The Future of Digital Currencies. Letters to the Editor of Barron’s.

To the Editor:
Your cover story (“Beyond the Crypto Freeze,” May 27) should be enlightening to anyone who reads it. The roundtable panelists offered a great beginning for an ongoing discussion of cryptocurrencies. While Eswar Presad stated that Bitcoin has “no intrinsic value,” Dan Morehead referred a number of times to Bitcoin as “digital gold.” Insofar as the entire panel apparently agreed that Bitcoin had moved along with the market, the case might therefore be made that Bitcoin is not necessarily a “store of value.” Lisa Shalett brought up perhaps the best argument with reference to the folly of Fidelity attempting to push an agenda of using Bitcoin as a viable asset class for 401(k) accounts. If it has no intrinsic value and is not necessarily a store of value, allowing such a thing would seem to go against any kind of Street fiduciary responsibility.

Philip Becker, Glendale, Calif.

To the Editor:
For me, and for many other investors who are reluctant to invest in crypto, one fundamental question still remains unanswered: Will cryptocurrencies and blockchain technology become a utility and make transactions more secure, efficient, transparent, and cost-effective, with the final value of all these transactions ultimately realized in fiat currencies, or will cryptocurrencies and blockchain technology supplant fiat currencies and/or create a decentralized and open-source alternative to an exchange of value?

If the former, then blockchain infrastructure companies are where I would consider investing, and cryptocurrencies per se have little to no value to me. If the latter, then cryptocurrencies do have an intrinsic value, much like the fiat currencies that are backed by the issuing governments.

I. Al Djindil, Naples, Fla.

Strategies and Risks

To the Editor:
I appreciated all of the insightful strategies on planning for retirement in this turbulent market (“How Retirees and Retirement Savers Can Navigate the Market Tumult,” May 27). However, in my opinion, the danger of “sequence of returns risk” and how to prepare for it, was not emphasized enough. This is the risk that investors might experience negative portfolio returns very late in their working lives or early in retirement. The timing of bad returns, while starting to withdraw [money] from their portfolio can have a devastating financial impact, increasing the likelihood of outliving their nest egg and being unable to fund their retirement.

A good strategy to effectively mitigate this risk is to have several years’ worth of cash available, so the retiree does not need to withdraw funds while the market is dropping. Another option is to work part-time in the early stages of retirement. This additional income can mitigate the impact of a bad market and high inflation. It’s the closest strategy to a silver bullet for most retirees and should be seriously considered.

Jonathan I. Shenkman, West Hempstead, N.Y.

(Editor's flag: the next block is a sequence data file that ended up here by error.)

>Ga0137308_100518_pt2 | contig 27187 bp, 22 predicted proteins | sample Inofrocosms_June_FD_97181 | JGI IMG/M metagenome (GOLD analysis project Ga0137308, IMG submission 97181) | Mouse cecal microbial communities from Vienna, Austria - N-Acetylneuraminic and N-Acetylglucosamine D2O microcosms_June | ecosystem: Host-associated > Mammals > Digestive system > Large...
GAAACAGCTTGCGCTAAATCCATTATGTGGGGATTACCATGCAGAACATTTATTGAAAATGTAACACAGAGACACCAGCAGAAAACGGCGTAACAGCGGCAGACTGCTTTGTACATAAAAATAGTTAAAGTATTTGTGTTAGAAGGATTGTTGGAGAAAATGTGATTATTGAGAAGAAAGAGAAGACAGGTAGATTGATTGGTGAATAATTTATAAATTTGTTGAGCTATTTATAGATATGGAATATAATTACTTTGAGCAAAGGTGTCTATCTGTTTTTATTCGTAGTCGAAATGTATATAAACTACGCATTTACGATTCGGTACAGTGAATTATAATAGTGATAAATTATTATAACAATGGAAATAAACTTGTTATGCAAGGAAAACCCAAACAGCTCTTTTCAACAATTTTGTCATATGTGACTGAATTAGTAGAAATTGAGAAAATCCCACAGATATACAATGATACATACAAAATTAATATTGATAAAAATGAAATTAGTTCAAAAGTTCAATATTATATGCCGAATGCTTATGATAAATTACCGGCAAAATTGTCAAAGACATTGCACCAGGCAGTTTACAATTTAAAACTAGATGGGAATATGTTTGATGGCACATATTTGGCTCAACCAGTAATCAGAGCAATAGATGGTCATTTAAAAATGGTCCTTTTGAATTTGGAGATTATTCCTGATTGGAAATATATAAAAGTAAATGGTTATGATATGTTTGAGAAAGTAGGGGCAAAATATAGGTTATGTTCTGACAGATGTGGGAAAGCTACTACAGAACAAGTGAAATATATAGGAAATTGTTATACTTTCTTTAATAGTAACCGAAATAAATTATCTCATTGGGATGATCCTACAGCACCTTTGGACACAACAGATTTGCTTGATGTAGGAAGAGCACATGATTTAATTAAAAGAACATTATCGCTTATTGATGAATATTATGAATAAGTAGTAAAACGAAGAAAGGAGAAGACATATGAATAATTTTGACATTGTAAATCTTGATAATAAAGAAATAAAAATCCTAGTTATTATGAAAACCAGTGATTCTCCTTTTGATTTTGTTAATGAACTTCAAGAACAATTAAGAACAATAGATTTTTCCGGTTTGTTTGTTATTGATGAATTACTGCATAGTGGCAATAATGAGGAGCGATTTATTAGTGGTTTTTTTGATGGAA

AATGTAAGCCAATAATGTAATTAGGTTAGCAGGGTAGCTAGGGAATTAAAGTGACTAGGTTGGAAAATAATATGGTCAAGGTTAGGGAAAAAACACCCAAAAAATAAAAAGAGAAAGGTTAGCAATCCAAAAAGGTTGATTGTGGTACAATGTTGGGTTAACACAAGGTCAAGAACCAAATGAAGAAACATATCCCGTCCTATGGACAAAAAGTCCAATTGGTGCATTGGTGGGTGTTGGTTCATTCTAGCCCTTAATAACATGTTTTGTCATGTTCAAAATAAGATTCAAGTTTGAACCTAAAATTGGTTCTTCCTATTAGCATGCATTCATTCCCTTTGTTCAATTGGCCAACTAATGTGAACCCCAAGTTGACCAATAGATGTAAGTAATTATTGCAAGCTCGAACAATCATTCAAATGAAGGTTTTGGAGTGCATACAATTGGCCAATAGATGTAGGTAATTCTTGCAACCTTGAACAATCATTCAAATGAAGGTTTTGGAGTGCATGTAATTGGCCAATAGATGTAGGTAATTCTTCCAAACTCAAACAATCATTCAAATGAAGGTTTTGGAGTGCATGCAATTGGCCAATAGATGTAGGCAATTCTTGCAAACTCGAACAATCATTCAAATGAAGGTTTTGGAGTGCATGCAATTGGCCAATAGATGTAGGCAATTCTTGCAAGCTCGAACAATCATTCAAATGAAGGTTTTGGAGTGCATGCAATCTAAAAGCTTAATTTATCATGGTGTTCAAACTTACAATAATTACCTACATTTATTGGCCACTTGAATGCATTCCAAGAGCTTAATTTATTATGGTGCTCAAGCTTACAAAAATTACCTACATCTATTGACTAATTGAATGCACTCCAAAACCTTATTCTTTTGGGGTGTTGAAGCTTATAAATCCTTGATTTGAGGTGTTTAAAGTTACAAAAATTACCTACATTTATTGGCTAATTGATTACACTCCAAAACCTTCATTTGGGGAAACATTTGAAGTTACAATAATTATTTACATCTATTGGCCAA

To the Editor:
I say, let the carnage continue. If you are investing for the long term, who cares? In fact, I hope the market corrects another 20%. Why? Because I am always buying and have been every month since 1986. As an illustration, simply look at your Money Is Time graph. A $10,000 investment in the S&P 500 index in 1980 grew to $1.09 million in 2021. Impressive! Remember, in the short term, the stock market will always go up and down. The day, month, and year of accurately predicting whether the market will be up or down—well, we’ll leave that to the proven experts, the oracles, the lucky.

Tom Verdi, Providence, R.I.

Pharma Booster

To the Editor:
I’ve been an owner of Bristol Myers Squibb stock for more than 50 years, and during that time it has given me not only healthy gains, but also a booster shot with its dividends (“Buy This Pharma Stock. Its Rally Is Just Getting Started,” May 26). It is always coming out with new products that are prolonging our lives. Its market value is over $165 billion, and I intend to hold on to this stock for the next 20 years.

Martin Blumberg, Melville, N.Y.

Snowflake Caveats

To the Editor:
Two things caught my attention in Eric J. Savitz’ recommendation of the “de-risked” shares of Snowflake (“Snowflake Stock Looks Attractive—2 Years After Its Crazy IPO,” May 27). First, his analysis comes a week after Al Root urged caution in Snowflake, due to the company’s prodigious use of stock-based compensation (“Warning to Bargain Hunters: 6 Stocks That Aren’t as Cheap as They Look,” May 20). Second, Savitz references the “backing of Warren Buffett” as another compelling reason to buy. However, given the relatively modest size of Berkshire Hathaway’s investment ($750 million) and its tech orientation, one can assume that it was undertaken by one of Buffett’s two investment lieutenants. While there may be legitimate arguments for buying Snowflake, a misperceived imprimatur from the Oracle of Omaha is not one of them.

Rusty Thomas, Saratoga, Calif.

Getting It Wrong

To the Editor:
Ben Bernanke avoids key influences on inflation in “Bernanke: Why the Fed Didn’t Act Faster to Rein In Inflation” (Other Voices, May 25). The enhanced unemployment benefits and stimulus checks encouraged workers to stay home at the same time when they were needed to fill overstimulated demand and avoid supply shortages. Also, the Biden administration’s war on fossil fuels, which continues to this day, raises prices not only on energy, but also on fertilizer, feedstocks, plastics, and even clothing. Democrat Larry Summers and all 50 Republican senators got it right. The administration and the Fed got it wrong.

William Doyle, Atlanta, Ga.

Send letters to: To be considered for publication, correspondence must bear the writer’s name, address, and phone number. Letters are subject to editing.

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